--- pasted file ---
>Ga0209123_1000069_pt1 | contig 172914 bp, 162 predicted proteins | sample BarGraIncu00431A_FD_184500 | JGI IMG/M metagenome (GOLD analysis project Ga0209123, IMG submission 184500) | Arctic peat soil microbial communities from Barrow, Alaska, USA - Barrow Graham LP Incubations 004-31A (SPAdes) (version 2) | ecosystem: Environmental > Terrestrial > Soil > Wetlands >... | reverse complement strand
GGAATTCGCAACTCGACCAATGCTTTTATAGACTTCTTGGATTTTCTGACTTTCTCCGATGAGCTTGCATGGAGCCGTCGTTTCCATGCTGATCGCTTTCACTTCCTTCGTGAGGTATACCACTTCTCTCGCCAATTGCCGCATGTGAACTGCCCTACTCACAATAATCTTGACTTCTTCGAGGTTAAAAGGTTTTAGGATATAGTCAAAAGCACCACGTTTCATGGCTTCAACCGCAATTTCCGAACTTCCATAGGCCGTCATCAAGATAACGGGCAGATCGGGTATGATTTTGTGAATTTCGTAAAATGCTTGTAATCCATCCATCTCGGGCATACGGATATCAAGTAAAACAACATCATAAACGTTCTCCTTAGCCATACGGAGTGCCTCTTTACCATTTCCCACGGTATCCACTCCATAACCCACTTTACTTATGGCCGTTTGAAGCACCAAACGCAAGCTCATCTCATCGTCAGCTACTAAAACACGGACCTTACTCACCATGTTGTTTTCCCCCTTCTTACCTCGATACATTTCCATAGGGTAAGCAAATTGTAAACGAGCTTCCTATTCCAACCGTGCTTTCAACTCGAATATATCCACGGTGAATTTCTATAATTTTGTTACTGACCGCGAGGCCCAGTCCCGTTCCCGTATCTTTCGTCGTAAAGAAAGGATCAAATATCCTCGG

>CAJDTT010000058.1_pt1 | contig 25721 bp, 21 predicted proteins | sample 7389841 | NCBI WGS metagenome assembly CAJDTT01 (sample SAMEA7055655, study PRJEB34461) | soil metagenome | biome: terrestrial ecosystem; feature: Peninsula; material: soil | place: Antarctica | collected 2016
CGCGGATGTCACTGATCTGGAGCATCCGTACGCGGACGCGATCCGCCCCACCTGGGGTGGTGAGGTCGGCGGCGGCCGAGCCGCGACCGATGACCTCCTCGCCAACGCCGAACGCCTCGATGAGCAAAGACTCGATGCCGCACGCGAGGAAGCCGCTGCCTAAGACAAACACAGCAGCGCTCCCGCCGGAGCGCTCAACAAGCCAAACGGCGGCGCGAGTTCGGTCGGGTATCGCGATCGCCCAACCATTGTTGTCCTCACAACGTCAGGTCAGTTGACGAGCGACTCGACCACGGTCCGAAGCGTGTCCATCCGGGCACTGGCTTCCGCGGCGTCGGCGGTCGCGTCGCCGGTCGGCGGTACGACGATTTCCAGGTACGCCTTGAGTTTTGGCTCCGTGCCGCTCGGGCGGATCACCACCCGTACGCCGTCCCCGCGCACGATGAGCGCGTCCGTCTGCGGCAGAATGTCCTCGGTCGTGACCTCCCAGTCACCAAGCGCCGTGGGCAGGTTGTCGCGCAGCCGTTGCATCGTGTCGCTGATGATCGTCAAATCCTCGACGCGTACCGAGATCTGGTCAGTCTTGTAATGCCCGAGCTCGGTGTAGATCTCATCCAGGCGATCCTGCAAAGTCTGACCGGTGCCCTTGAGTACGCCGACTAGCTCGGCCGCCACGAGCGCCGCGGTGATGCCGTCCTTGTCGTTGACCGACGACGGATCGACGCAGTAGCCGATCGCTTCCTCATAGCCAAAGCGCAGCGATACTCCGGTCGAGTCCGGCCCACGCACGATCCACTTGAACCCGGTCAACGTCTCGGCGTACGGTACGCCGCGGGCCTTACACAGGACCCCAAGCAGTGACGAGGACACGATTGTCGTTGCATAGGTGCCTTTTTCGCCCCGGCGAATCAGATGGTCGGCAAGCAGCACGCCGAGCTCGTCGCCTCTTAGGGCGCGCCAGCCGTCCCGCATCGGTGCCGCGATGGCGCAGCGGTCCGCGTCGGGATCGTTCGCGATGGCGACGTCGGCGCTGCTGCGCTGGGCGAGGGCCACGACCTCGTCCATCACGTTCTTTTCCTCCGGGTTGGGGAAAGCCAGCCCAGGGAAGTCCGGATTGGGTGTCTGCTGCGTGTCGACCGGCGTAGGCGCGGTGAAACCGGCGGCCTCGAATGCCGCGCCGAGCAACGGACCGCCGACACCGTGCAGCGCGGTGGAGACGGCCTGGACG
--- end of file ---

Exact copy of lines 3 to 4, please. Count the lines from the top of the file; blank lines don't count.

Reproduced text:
>CAJDTT010000058.1_pt1 | contig 25721 bp, 21 predicted proteins | sample 7389841 | NCBI WGS metagenome assembly CAJDTT01 (sample SAMEA7055655, study PRJEB34461) | soil metagenome | biome: terrestrial ecosystem; feature: Peninsula; material: soil | place: Antarctica | collected 2016
CGCGGATGTCACTGATCTGGAGCATCCGTACGCGGACGCGATCCGCCCCACCTGGGGTGGTGAGGTCGGCGGCGGCCGAGCCGCGACCGATGACCTCCTCGCCAACGCCGAACGCCTCGATGAGCAAAGACTCGATGCCGCACGCGAGGAAGCCGCTGCCTAAGACAAACACAGCAGCGCTCCCGCCGGAGCGCTCAACAAGCCAAACGGCGGCGCGAGTTCGGTCGGGTATCGCGATCGCCCAACCATTGTTGTCCTCACAACGTCAGGTCAGTTGACGAGCGACTCGACCACGGTCCGAAGCGTGTCCATCCGGGCACTGGCTTCCGCGGCGTCGGCGGTCGCGTCGCCGGTCGGCGGTACGACGATTTCCAGGTACGCCTTGAGTTTTGGCTCCGTGCCGCTCGGGCGGATCACCACCCGTACGCCGTCCCCGCGCACGATGAGCGCGTCCGTCTGCGGCAGAATGTCCTCGGTCGTGACCTCCCAGTCACCAAGCGCCGTGGGCAGGTTGTCGCGCAGCCGTTGCATCGTGTCGCTGATGATCGTCAAATCCTCGACGCGTACCGAGATCTGGTCAGTCTTGTAATGCCCGAGCTCGGTGTAGATCTCATCCAGGCGATCCTGCAAAGTCTGACCGGTGCCCTTGAGTACGCCGACTAGCTCGGCCGCCACGAGCGCCGCGGTGATGCCGTCCTTGTCGTTGACCGACGACGGATCGACGCAGTAGCCGATCGCTTCCTCATAGCCAAAGCGCAGCGATACTCCGGTCGAGTCCGGCCCACGCACGATCCACTTGAACCCGGTCAACGTCTCGGCGTACGGTACGCCGCGGGCCTTACACAGGACCCCAAGCAGTGACGAGGACACGATTGTCGTTGCATAGGTGCCTTTTTCGCCCCGGCGAATCAGATGGTCGGCAAGCAGCACGCCGAGCTCGTCGCCTCTTAGGGCGCGCCAGCCGTCCCGCATCGGTGCCGCGATGGCGCAGCGGTCCGCGTCGGGATCGTTCGCGATGGCGACGTCGGCGCTGCTGCGCTGGGCGAGGGCCACGACCTCGTCCATCACGTTCTTTTCCTCCGGGTTGGGGAAAGCCAGCCCAGGGAAGTCCGGATTGGGTGTCTGCTGCGTGTCGACCGGCGTAGGCGCGGTGAAACCGGCGGCCTCGAATGCCGCGCCGAGCAACGGACCGCCGACACCGTGCAGCGCGGTGGAGACGGCCTGGACG